Monday, August 22, 2016

TTAB Test: Which of These Three Section 2(d) Refusals Was Reversed?

People are saying that one can predict the outcome of a Section 2(d) case about 95 percent of the time just by looking at the marks and the goods/services. In one of these three recent appeals the Board reversed a likelihood of confusion refusal. Let's see how you do in figuring out which one it was. [Answer will be found in first comment].

In re Folino Estate, LLC, Serial No. 86356824 (August 19, 2016) [not precedential]. [Refusal of the mark FOLINO ESTATE & Design (below left) for wine, bar and restaurant services, and catering services, in view of the registered mark FOLIN CELLARS & Design (below right) for wine].

In re Tax Refund Services, Inc., Serial No. 86670858 (August 18, 2016) [not precedential]. [Refusal to register the mark shown below left for "tax filing services," in view of the registered mark TRS in standard character and design form (below right) for tax advisory services.

In re Mannatech, Inc., Serial No. 86447383 (August 17, 2016) [not precedential]. Refusal of the mark NUTRIVERUS & Design (below left) for "dietary and nutritional supplements sold through a multi-level marketing program," in view of the registered mark NU VERUS & Design (below right) for "liquid nutritional supplement; nutritional supplements; vitamin and mineral supplements].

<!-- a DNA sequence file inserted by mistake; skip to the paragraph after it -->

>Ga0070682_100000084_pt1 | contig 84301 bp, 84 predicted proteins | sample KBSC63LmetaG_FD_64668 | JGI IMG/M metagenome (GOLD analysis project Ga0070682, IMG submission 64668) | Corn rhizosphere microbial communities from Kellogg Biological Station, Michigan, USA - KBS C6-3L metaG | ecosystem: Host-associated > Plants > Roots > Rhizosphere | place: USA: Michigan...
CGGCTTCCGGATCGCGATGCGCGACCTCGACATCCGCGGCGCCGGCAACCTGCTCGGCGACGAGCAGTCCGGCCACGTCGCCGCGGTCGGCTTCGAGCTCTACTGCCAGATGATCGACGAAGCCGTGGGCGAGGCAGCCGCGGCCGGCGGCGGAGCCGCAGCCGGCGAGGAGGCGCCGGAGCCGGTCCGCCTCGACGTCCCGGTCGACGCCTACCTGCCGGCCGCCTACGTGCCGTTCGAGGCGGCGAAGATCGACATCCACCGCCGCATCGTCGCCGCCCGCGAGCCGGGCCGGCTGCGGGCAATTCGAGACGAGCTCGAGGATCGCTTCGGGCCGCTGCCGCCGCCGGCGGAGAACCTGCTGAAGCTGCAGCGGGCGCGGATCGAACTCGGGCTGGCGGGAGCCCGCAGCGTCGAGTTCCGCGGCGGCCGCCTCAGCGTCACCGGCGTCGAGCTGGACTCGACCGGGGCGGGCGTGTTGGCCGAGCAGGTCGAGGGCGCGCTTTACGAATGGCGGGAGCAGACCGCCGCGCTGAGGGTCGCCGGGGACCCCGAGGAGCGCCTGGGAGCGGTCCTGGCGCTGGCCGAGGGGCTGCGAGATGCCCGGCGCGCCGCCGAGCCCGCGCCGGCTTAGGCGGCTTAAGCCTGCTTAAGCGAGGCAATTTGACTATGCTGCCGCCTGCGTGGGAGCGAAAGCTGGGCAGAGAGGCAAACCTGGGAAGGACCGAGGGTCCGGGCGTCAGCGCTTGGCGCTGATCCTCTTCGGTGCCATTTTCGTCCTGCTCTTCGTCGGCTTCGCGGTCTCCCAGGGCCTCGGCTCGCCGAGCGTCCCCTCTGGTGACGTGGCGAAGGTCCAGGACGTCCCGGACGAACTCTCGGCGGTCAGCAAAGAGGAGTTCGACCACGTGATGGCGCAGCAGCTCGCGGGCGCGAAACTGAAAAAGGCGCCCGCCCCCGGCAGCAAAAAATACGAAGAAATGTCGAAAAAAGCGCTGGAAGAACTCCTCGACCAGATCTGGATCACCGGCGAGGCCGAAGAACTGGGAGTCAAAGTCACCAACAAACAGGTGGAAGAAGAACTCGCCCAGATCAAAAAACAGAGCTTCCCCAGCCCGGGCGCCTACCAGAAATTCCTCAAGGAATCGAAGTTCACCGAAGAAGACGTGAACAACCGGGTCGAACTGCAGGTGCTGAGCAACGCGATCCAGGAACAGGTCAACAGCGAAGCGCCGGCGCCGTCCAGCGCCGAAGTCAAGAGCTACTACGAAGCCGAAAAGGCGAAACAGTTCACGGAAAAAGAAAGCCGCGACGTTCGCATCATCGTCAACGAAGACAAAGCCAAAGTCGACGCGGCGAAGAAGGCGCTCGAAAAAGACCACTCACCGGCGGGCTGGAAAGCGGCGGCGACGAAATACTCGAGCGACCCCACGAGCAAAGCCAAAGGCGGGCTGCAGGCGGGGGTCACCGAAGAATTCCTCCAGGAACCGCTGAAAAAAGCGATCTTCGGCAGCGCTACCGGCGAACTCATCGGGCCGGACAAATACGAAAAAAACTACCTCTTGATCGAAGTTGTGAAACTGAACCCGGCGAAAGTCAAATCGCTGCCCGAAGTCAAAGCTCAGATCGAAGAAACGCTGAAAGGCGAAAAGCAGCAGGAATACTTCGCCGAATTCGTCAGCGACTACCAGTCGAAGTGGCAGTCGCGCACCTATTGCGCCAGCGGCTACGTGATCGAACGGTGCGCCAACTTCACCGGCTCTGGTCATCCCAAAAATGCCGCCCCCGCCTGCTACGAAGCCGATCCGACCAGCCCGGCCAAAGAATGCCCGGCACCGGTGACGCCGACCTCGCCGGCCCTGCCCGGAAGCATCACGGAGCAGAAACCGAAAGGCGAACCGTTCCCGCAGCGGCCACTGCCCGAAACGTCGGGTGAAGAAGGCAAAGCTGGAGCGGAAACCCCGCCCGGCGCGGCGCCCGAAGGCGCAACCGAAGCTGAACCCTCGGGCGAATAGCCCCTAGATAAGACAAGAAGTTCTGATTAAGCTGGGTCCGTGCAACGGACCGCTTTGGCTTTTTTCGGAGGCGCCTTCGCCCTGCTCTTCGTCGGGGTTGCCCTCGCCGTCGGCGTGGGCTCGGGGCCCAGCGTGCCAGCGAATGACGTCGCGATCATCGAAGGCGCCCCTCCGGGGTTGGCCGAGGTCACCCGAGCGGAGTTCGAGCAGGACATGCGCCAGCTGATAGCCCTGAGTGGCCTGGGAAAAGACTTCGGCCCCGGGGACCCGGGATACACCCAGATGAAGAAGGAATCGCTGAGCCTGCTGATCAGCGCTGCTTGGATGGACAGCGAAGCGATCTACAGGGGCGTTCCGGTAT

Read comments and post your comment here.

TTABlog comment: How did you do?

Text Copyright John L. Welch 2016.


At 5:50 AM, Blogger John L. Welch said...

The top one was reversed. No foolino!

At 8:00 AM, Blogger Brad Salai said...

I narrowed my choice down to one or three, but chose poorly. This seems to a case of three getting the wrong panel. The analysis in the first case would, I think, have resulted in the reversal of the rejection in three.
The panel in three found verus to be prominent in NU verus, but the mortar and pestle not prominent. Really??
I agree that one is correct, but think three should also have been reversed if we are to have any consistency.

At 9:26 AM, Blogger RT said...

I agree with Brad. I don't know if one could do better than simply apply the rule that a large percentage of refusals are upheld in predicting most results these days.

At 11:16 PM, Anonymous Cliff H said...

Once you get to the Examiner's Brief most appeals are denied, but many appeals (in my experience anyway) result in allowance without the Examiner filing a brief. So at the time you file the appeal your chances are, all else equal, much better than whatever the published reversal rate is.

I also find the WYHA question a bit strange for attorneys. If you explain to the client what you think their chances are and they tell you they want to appeal, then you do it. I think all 3 of these cases had some chance of getting a reversal, depending on the type of arguments that were made and the panel that was assigned.

As far as predicting outcomes, that depends on the basis for the refusal. With 2(d) it is often pretty subjective and somewhat difficult to predict. But sometimes it's a no-brainer, when the Examining Attorney is obviously wrong on a point of law relating to geographic descriptiveness or something like that.

At 2:23 PM, Anonymous Anonymous said...

Agreed with Cliff H...just following orders


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